£2bn Thames tideway clean-up plan gets the green light

A massive engineering project to increase the capacity of Bazalgette's 140-year-old interceptor sewers which run either side of the river Thames has been given an initial go-ahead by Environment Secretary Margaret Beckett. The plan involves constructing a new tunnel deep beneath the Thames with capacity to handle overflows from sewers during heavy rain.

Thames Water prides itself on the state of the tideway - the stretch of the river which is London's focus and centrepiece. The company's publicity dubs the Thames "the cleanest metropolitan river in the world", and shows its banks teeming with cats, searching for the fish that are returning to the estuary.

There have indeed been massive improvements in the quality of the river since the 1960s when it was almost lifeless, but the company's publicity does not tell the whole story.

In fact, any significant rain over London causes the sewers to overflow into the river, lowering dissolved oxygen levels and polluting the river with bacteria, chemicals and litter.

The EU urban wastewater treatment and water framework Directives are now forcing the Government to find a solution to the problem. A team of experts from the Environment Agency, Ofwat, the water company, the Greater London Authority and the Environment Department (DEFRA) have been examining the options for the past three years. The group, known as Thames tideway strategic study, is due to report later this year.

In March, the plans took a leap forward when Mrs Beckett issued advice on water companies' business plans for the AMP4 asset management planning period from 2005-2010 (see pp 46-47 ). Mrs Beckett instructed Ofwat to include the scheme in Thames Water's business plan for the period - effectively giving the go-ahead for the next phase of planning and design work.

Professor Chris Binnie, the consultant who chairs the study group, said that the optimal scheme was to build a tunnel under the river from Twickenham in the west to the Beckton and Crossness sewage works in the east. Construction was likely to take around six years and was unlikely to begin before 2010.

The scheme will be a massive engineering undertaking and a worthy addition to the work of Victorian engineer Sir Joseph Bazalgette, who built the interceptor sewers which to this day prevent much of London's sewage entering the river.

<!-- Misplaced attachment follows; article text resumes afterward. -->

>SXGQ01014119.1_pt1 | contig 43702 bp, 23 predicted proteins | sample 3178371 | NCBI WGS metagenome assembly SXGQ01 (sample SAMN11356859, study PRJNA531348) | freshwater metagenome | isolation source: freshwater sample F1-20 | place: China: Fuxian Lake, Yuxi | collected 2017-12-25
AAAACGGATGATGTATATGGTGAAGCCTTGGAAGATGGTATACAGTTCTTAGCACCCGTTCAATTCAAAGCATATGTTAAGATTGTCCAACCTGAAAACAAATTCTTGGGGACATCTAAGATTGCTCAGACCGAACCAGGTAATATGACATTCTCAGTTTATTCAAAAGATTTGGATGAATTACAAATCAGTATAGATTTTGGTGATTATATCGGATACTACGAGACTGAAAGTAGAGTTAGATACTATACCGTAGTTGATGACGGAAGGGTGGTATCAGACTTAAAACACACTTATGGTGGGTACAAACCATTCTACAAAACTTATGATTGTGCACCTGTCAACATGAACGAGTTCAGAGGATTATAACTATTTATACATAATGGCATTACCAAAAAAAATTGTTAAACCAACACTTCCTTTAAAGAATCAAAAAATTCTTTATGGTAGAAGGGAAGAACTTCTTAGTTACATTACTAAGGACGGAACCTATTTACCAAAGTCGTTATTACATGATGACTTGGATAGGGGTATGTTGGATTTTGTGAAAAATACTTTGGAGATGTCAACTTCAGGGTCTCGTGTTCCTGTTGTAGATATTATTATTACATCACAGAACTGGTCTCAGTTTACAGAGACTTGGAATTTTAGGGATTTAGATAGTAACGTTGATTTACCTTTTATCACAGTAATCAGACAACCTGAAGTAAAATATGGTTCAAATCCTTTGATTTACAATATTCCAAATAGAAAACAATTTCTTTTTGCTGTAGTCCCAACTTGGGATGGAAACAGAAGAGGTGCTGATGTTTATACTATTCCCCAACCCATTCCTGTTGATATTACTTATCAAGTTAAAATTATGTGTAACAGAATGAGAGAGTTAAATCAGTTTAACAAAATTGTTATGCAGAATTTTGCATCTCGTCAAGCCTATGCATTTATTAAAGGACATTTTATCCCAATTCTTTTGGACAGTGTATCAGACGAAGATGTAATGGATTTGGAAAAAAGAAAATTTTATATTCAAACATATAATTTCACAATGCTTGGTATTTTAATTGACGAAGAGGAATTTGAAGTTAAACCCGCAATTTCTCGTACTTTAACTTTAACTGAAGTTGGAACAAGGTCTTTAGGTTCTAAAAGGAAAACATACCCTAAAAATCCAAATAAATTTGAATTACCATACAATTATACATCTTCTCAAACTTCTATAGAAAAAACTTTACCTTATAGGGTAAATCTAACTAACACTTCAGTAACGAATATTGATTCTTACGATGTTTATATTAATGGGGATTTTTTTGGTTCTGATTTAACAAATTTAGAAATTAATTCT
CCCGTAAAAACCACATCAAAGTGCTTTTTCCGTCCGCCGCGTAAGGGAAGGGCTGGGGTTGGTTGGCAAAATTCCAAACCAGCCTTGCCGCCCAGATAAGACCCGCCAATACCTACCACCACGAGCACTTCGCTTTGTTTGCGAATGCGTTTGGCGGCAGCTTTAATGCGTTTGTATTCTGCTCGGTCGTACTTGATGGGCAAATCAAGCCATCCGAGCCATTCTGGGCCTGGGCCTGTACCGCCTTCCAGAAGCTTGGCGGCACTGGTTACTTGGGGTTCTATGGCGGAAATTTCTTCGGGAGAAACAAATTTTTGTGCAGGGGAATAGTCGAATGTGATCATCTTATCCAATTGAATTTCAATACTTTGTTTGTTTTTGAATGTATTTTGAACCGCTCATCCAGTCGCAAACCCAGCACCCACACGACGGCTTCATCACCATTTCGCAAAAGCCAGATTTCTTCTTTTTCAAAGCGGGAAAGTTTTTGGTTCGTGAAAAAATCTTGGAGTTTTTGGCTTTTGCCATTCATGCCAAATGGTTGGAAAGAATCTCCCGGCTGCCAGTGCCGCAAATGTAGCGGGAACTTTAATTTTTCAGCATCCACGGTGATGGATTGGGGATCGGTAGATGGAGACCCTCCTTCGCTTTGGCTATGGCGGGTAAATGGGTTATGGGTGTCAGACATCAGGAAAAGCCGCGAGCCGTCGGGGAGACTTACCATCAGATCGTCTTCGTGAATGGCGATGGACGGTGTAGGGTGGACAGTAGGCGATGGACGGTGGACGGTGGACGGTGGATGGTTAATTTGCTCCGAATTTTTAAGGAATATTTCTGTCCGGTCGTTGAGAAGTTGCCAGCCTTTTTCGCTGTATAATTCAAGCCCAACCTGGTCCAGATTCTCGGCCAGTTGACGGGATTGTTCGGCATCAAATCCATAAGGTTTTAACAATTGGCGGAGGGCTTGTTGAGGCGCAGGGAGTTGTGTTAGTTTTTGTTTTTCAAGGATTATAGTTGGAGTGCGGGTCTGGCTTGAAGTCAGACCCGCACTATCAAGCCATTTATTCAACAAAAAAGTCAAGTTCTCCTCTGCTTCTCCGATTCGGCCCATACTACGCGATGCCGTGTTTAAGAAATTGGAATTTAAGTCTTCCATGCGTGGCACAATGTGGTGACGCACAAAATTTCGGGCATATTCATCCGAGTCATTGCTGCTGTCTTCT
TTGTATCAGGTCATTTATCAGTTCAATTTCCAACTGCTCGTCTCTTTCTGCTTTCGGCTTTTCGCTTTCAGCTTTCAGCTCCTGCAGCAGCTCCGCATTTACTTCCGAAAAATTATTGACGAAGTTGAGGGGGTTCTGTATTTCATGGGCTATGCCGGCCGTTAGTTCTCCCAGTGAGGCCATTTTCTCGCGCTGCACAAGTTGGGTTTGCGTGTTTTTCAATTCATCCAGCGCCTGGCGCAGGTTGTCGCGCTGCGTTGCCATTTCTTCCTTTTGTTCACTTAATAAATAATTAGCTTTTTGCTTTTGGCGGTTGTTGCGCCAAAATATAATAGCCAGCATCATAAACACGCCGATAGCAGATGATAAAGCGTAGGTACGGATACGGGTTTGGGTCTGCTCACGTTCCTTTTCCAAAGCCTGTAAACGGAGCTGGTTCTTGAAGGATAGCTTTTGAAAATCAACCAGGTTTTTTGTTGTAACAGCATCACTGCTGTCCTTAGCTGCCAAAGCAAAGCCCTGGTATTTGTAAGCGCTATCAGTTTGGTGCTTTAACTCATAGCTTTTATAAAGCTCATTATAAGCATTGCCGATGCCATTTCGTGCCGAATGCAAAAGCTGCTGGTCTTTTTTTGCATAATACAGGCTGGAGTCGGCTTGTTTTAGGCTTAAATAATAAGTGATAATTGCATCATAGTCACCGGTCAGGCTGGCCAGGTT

At some 35km in length and around nine metres in diameter, the tunnel will be capable of holding millions of cubic metres of storm sewage. It will need to be up to 100 metres underground to avoid other tunnels, and will have to follow the course of the river to collect sewer overflows from about sixty different points.

The Agency's tideway technical manager, John Goddard, said: "There are 54 overflows and we are assessing discharges individually. They discharge on a weekly basis - even during moderate rainfall - and anything discharged will move up and down the estuary for 15km on the tide."

"We estimate that each year 12 million cubic metres of storm sewage flow into the river and the biggest discharge in 24 hours was three million cubic metres. We estimate the discharges carry 10,000 tonnes of screenable solids like plastic, needles and faecal matter into the river."

Concerns include litter, health risk from pathogens and the sag in dissolved oxygen levels. Levels can drop as low as 10% in summer which "put at risk the sustainability of fish populations", Mr Goddard said.

The water company currently employs two bubbler barges which pump air into the water. The Agency also regularly uses hydrogen peroxide dosing to keep oxygen levels up.

However, a long-term solution to the sewer overflows is required under the EU urban wastewater treatment Directive, which required Member States to have adequate sewage collection systems in larger sewerage catchments by the end of 2000. By 2015, all waters will also have to achieve good ecological status to meet the requirements of the water framework Directive.

Professor Binnie said: "We have looked at a whole range of options and we will be producing a report in a few months' time. We are hoping for a ministerial decision later this year. The next phase in AMP4 will be the design and planning aspects. Construction would take place mainly in AMP5 and AMP6 [between 2010 and 2020]."

Professor Binnie put the costs at "between £1 and £2 billion", but would not be drawn on the implications for water bills. One source suggested that the project might mean that Thames Water would no longer boast the cheapest combined water and sewerage bills in England and Wales - but it seems the increase might only be around £6-12 per year.